The Gospel of John

J. N. Darby.

<47021E> 356

(Notes and Comments Vol. 6.)

John 21

I cannot help thinking that [chap. 21] is the exhibition of the resurrection power of the ministry of Jesus. But I think it has a further meaning. The former manifestations of Jesus were personal; peace, and Church mission, and character. I have spoken sufficiently on that as to this reference to believing on Jesus, and the mission of faith by the Spirit; Church position, its advantage, faith's advantage, over sight. There it is witness; here it is not witness, but gathering power. Now certainly in a sort this was true in apostolic ministry, and so had its proportionate realisation.

The power of resurrection did bring in a great multitude, but it has surely a further force. When Peter once before on the Lord's manifestation let down his net at the Lord's word, his net brake. Here it is specifically noticed, for all they were so many his net did not break. Now, it is true that, preached by the apostles, there was a large ingathering compared with the testimony of the unrisen Jesus; but surely it has, as the former, to the Church position, having received the Holy Ghost, to the work of Jesus in the world, calling them to dine, and therefore primarily applied to the Jews. When they were first called the net brake, and filling the ships they began to sink; but now the real time of the full manifestation of the power of the Lord Jesus' resurrection, being the latter day among them, when, after the interval, from His manifestation in Church reception, they go alone to fish again. That night they toil to no purpose; but in the morning Jesus, unawares to them, is on the shore. Under the direction of the yet unknown Saviour they fill their nets; and now they are no longer broken. They could not however draw it then for the multitude of fishes, and the Lord is discovered to them by the discerning thought of John, well acquainted with Him in the spirit of love. Peter leaves the ship, and joins Him on hearing it from him; and they drag consequently the net to shore, full of great fishes and unbroken. They were in a "small ship" now, and but one (which note). Nor were they far from shore. But there was already food, fishes prepared, brought, not by them, there; as to which they had nothing to say; but Jesus was there, and all was ready to their sitting down to eat before Him; that is, prepared. They were charged to bring of their gains; and then, when dragged to shore, they found what they had gathered, had caught. Till they got to shore out of the ships they did not see the fire and the fishes there, and bread.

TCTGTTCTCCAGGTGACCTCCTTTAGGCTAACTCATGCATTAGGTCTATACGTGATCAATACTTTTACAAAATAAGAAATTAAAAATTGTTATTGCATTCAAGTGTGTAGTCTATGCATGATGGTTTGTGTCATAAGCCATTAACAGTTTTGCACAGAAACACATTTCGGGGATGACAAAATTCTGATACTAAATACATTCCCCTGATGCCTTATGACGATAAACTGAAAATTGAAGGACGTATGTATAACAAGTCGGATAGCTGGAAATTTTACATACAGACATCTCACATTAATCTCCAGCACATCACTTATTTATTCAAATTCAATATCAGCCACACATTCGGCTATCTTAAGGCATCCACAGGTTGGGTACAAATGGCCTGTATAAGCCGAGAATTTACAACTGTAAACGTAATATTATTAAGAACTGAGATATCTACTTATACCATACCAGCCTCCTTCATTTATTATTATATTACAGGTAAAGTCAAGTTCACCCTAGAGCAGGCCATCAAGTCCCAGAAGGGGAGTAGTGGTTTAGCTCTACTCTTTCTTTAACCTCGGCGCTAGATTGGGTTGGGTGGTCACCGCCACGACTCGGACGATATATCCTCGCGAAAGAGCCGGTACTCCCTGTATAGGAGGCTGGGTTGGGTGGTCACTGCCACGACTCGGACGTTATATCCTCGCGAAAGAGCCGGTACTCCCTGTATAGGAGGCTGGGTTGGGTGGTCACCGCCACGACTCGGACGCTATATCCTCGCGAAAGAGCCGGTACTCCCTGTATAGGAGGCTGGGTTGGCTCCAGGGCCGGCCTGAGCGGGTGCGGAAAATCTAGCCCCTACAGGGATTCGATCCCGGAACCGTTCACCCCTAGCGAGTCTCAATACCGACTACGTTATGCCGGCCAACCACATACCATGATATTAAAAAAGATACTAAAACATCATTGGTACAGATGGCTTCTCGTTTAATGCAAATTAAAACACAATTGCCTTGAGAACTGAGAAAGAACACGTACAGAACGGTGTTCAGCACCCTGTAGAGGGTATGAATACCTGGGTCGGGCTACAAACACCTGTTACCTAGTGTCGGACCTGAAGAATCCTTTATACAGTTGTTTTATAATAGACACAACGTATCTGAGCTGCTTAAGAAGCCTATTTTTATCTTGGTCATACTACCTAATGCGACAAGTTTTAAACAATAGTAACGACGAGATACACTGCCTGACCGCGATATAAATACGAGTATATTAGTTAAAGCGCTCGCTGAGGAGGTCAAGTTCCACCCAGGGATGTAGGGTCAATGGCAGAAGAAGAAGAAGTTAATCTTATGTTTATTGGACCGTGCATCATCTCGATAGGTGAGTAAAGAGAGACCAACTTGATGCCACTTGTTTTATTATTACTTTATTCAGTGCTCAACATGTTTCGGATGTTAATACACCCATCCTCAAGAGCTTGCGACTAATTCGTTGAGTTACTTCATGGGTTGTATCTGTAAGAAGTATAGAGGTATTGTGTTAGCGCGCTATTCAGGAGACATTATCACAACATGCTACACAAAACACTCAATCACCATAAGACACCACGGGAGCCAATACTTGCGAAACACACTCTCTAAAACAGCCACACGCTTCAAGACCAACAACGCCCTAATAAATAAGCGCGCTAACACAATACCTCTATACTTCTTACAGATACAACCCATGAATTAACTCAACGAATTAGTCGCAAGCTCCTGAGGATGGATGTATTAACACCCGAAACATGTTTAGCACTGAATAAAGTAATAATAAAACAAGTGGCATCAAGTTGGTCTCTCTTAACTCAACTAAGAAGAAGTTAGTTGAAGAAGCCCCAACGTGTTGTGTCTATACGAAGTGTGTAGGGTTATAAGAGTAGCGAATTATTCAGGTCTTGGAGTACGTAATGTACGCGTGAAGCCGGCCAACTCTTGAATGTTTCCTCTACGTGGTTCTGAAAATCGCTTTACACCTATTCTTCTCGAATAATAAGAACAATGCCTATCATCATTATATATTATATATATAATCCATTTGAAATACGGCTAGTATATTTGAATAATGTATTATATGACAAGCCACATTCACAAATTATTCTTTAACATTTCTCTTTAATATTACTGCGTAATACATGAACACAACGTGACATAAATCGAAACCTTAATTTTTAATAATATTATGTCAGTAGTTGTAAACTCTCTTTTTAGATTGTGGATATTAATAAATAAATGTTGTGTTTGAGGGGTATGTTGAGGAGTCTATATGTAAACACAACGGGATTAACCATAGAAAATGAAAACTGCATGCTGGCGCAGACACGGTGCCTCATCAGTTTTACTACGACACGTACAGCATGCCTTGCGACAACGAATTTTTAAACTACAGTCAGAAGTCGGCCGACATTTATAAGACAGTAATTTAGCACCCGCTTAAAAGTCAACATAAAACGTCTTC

357 -16-18. Manifestation to the remnant called by name, though sinners; but not now taking His Kingship, for He must ascend first. Verse 19 to the end, His revelation to the Church, and its character. Here the revelation of the future ingathering brought to shore; called to dine; Jesus then there gathering; brought to shore, and yet Jesus having fish prepared there with Him already, the fruit of other toil and power. And though I have said "Jews," it is not necessarily that all shown ashore were Jews, but that it was a Jewish work, after a bidding, though not a known manifestation, of the Lord. Then in work there shall be no net breaking, but the netful drawn to shore. Jesus' words: "Which ye have now taken."

There is something very peculiar in the manner of our Lord's revelations. How John and Peter are ever together in their interest in the Lord, and so in each other! It gives a peculiar interest to the relation of the circumstances in which they were engaged. There is always decency in reverence.

Then this word "cometh" shows Jesus not at the place till they were come there, though the fire, etc., was prepared. Then He is present with them in the same familiar kindness as heretofore at supper. It was the same Jesus. He then personally joins them. All this, it appears to me, is the Lord's dealing with the Jews in the latter day. It is quite clear that these were the direct simple testimony to the Lord's resurrection; but I cannot help thinking that the allusion to the Jewish Church and latter day manifestation of the Lord are here.